In the public eye

A day in the life of... VIP

Call To Life — Dec 2019 by Joana Trigueiros Rocha

VIP usually stands for Very Important Person, right? But on the 6th floor of the Vodafone Building, VIP means Video Insights Platform.

The VIP project started last year, as part of the Vodafone TV programme and has changed the way we see TV today.

The team starts the day with a daily stand-up session around a whiteboard, where they have placed their 3-week sprint backlog. Individually each team member shares how far they've reached their tasks, and if there are any flags to raise. There is a curiosity about this team. After a year of development, they are now on their first sprint, starting their journey following Agile Principles and Values.

So, why change now?

The team shared with me how difficult it was to have every requirement defined at the beginning of the project. And therefore, by having the opportunity to refine backlog iteratively, the team found the opportunity of defining their path with the client. They value collaboration more than contract negotiation, and they have the space to be curious and creative.

And what is VIP?

VIP is a platform developed by a cross-functional team - there are developers, architects, data scientists, to receive and analyze data from different Vodafone devices, like your TV box or the app on Smartphones, Tablets, or Smart TVs.

For example, did you change the volume during a commercial? Paused and restarted your favourite TV show? Rented a movie on a Sunday afternoon?

All this data is stored and analysed on Kibana using disguised IDs. And why disguised? Well, because we are now protected by GDPR! This data is then evaluated based on factors like devices, number of views, number of rentals and households involved, among many other conditions, which, combined, are used to interpret the users’ behaviours. (Did you know that The Lion King was the most rented movie by Vodafone clients in Portugal, in the last month?)

There is infinite data, but how valuable is it? The magic happens when you make it actionable! By understanding how to organize information that provides more value to the client.

In parallel, one of the challenges is guaranteeing that all data received is accurate, meaning that this team has joined all the information, from marketing to operations, and validated it. They started by migrating it, and then reworked it on their dashboards. Right now, as they are continuously collecting it, they are also responsible for understanding if anomalies happen, or if the volume of data is inexplicably high, which may mean it is doubled, so the team can act on it, and assure its quality.

The truth is that by collecting more accurate data, they can keep Vodafone better informed, and therefore provide a better user experience.

Who’s the client?

VIP works with Vodafone Group, and 9 different Opcos, and is probably one of the few projects at Celfocus working with that many clients, and that is something they are proud of. Their work reaches Portugal, Spain, Italy, Greece, Romania, Hungary, Czech Republic, Germany and New Zealand (after listing all of these, they even add “For now”, which tells me, that they are not done yet).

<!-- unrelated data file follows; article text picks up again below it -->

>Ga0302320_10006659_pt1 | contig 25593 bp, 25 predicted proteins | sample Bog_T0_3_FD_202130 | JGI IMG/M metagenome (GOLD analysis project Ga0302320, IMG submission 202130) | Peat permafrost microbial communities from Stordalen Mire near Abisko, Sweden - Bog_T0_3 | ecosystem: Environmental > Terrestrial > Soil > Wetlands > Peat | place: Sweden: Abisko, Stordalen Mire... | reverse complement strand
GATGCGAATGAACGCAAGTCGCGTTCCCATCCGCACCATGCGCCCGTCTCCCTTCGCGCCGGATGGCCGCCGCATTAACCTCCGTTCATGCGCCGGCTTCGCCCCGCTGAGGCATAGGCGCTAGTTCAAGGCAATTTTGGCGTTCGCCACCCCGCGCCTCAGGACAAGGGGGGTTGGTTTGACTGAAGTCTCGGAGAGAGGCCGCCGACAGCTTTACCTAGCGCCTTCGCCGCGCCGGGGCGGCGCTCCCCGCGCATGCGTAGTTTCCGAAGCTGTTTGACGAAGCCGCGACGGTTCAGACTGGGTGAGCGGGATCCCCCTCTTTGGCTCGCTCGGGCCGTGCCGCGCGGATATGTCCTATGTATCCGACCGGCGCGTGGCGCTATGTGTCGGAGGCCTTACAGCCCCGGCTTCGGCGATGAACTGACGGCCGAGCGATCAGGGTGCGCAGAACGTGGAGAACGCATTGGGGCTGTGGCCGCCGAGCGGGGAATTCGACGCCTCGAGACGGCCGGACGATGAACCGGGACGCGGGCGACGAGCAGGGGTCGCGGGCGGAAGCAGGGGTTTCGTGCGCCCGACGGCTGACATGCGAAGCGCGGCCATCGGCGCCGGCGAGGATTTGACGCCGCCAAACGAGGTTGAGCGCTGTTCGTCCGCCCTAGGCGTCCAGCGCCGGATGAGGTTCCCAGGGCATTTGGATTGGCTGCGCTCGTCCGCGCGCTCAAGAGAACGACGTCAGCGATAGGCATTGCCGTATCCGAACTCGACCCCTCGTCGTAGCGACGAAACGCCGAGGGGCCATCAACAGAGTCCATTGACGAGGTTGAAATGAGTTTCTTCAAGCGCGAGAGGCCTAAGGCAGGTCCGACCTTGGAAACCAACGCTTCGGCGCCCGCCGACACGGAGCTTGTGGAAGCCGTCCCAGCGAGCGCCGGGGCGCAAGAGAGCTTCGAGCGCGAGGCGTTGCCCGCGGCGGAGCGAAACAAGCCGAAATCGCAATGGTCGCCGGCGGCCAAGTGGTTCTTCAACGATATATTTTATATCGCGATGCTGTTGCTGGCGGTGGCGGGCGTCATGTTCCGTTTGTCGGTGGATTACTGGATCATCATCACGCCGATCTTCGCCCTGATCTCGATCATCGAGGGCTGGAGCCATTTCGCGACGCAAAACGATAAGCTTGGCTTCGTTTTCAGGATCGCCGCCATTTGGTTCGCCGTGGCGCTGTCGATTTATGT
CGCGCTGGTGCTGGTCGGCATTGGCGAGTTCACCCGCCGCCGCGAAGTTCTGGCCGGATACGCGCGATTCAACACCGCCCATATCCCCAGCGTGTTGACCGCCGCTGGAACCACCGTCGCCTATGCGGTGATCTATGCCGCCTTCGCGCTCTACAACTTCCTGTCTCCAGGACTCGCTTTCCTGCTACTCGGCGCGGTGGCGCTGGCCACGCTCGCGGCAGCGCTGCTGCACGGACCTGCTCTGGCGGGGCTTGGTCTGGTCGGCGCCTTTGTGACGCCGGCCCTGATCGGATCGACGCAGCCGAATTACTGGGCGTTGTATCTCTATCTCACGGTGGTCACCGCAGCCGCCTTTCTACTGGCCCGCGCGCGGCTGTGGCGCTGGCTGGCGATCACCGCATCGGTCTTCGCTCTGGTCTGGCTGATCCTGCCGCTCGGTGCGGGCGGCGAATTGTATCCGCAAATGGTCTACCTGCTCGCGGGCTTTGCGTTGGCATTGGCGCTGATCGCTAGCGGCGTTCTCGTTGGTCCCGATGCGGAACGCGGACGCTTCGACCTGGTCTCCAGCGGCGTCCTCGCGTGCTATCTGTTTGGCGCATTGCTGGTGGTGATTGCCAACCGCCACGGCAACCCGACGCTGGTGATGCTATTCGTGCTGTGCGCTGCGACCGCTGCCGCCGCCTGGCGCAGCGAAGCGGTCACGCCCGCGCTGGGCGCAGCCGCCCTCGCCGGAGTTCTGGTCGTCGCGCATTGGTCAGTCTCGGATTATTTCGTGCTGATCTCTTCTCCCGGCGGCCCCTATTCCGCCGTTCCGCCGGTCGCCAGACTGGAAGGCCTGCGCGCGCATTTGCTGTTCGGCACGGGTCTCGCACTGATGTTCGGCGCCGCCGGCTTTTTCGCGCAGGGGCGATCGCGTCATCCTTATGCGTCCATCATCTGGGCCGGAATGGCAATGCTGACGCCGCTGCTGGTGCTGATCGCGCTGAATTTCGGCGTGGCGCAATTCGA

This requires the solution to have specificities for each client and that they have to show an incredible ability to adapt. For example, Italy does not have Video-on-demand, so reporting about it is not valuable, but maybe there is a country where this is a big market. The team needs to differentiate between what is reusable and what is customisable for each Opco. They join all their knowledge and customize it to each market.

What happens next?

In an ever-changing environment like TV, ideas are always emerging and the team already has a plan.

Since one of the challenges is guaranteeing that the quality of the data is good, then, why not transform this into an automatic process? Imagine that the files feeding VIP are not okay, for example, there are duplicates, or from a different country they are supposed to belong to. This cause for concern can be avoided with a process that learns from file history and validations which are done before, and therefore improve the teams’ performance and quality.

Also, if we have all this information, and what, when and how everyone is watching TV, why not use this to anticipate unusual events? We all remember the end of Game of Thrones, right? And how it made us feel? While so many of us were glued to the screens, behind the scenes, Vodafone had to provide good network support so we wouldn’t lose critical moments. And what is going to be the next big sensation? We don’t know yet, but this team aims to create something attentive to patterns, understanding how our TV boxes are behaving and automatically creating tickets to solve an issue we didn’t even know we had.

VIP usually stands for “Very Important Person”, right? But it has now become a Very Important Project, and we should be curious to see how it develops.